2.7 Notice that the original $$b_1$$ estimate is in the left tail of the histogram. Use the `tally`

function to calculate the probability that a shuffled sample had an $$b_1$$ coefficient *less than* the $$b_1$$ coefficient from your original sample. Assume we are using an $$\alpha = .05$$.

Based on this probability, do you think the class' data came from a DGP where the simple model is true? Is this conclusion the same as your conclusion from 2.6?

2.8 Using the histogram from 2.5 and your answers from 2.6 and 2.7, how would you answer the original research question: Do people type at different speeds when they are on a computer vs. phone?

**If your group is working in DeepNote, please download your Jupyter Notebook as a .ipynb file and upload it to Gradescope to submit it. Remember to add your groupmates on the Gradescope submission!**

# Section 3

What if we were interested in the F-value instead of $$b_1$$? The code below produces`supernova`

output from your original data. We can also use the `fVal()`

function to extract the F-value from the supernova results (similar to the `b0()`

and `b1()`

functions).

3.1 Use the `do()`

function in combination with the `fVal()`

function to create a sampling distribution of F-values from 1000 shuffled datasets.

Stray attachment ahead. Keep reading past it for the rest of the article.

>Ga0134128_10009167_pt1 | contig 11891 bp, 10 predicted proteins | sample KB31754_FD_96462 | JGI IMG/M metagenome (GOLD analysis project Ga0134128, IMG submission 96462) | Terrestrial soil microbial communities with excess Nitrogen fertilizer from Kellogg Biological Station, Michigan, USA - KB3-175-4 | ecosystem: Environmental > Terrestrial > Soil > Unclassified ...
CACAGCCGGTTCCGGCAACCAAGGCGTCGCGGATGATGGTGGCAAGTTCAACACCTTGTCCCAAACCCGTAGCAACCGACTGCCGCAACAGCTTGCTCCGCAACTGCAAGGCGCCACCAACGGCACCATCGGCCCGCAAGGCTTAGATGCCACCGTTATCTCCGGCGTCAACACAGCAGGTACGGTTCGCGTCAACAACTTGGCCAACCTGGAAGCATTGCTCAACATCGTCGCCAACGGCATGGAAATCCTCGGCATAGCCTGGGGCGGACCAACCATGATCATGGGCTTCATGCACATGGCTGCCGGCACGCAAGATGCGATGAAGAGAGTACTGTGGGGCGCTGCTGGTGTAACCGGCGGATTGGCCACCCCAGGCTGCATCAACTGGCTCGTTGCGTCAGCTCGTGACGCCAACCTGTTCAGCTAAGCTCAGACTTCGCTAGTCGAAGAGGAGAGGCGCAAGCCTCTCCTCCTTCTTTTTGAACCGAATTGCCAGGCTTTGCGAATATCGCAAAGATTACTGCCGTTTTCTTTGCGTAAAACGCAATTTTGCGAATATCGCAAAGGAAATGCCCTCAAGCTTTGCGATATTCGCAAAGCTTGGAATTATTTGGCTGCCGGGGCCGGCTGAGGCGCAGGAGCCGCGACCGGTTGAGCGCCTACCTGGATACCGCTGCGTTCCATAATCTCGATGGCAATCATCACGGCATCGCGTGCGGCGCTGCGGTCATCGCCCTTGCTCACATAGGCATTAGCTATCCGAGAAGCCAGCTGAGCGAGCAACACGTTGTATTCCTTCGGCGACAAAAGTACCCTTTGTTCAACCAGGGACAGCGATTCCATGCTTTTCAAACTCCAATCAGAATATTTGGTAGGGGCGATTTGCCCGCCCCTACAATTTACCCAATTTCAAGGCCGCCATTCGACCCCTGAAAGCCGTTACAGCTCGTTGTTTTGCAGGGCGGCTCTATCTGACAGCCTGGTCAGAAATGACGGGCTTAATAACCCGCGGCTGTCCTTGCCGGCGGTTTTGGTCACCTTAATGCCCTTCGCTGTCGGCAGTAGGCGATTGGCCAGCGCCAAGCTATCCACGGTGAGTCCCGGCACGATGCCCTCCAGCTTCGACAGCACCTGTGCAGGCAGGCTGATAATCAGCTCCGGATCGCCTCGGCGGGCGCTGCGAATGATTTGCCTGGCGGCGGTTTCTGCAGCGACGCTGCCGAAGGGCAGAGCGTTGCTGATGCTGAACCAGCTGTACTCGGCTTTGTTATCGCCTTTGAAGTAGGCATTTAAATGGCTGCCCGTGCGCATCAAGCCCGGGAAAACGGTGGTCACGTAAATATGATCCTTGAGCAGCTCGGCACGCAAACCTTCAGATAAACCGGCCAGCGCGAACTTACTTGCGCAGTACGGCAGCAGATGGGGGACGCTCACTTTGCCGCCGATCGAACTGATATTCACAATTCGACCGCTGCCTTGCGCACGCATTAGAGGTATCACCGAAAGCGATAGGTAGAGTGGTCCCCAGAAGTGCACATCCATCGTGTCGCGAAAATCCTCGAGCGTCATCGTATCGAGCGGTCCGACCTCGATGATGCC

3.2 Create a histogram of the F-values from `fValShuffle`

and insert a vline for the F-value from your original sample `UnshuffledModel`

. Based on this histogram, do you think the class' data came from a DGP where the simple model is true? Why or why not?

3.3 Use the tally function to calculate the probability that a shuffled sample in `fValShuffle`

had an F-value *greater than* the F-value from your original sample. Based on this proportion, do you think the class' data came from a DGP where the simple model is true? Is this conclusion the same as your conclusion from 2.2?

3.4 Write an interpretation of the probability from 2.3 (also called a p-value) that a family member or friend not enrolled in Psych 100A could understand.

3.5 How does this probability compare to the p-value in the supernova table? Is it similar? Should it be?

It can be easy to get confused between *shuffling* and *bootstrapping*. Remember from last week that bootstrapping is a resampling method that assumes that the population looks like the observed sample. In contrast, shuffling is a resampling method that assumes that the simple model is the DGP in the population.

3.6 What are ** 2 similarities** between bootstrapping and shuffling?

3.7 What are **2 differences** betweeen bootstrapping and shuffling?

3.8 Imagine we had bootstrapped the sampling distribution of F-values or $$b_1$$. Do you think it would have looked similar or different than the shuffled sampling distributions from today? Will this always be the case?

3.9 Throughout this discussion, we shuffled `Speed`

, but we could have shuffled condition. Do you think this would make a difference in our conclusions?

3.10 Based on our F-values from shuffled datasets, how would you answer our research question: Do people type at different speeds when they are on a computer vs. phone?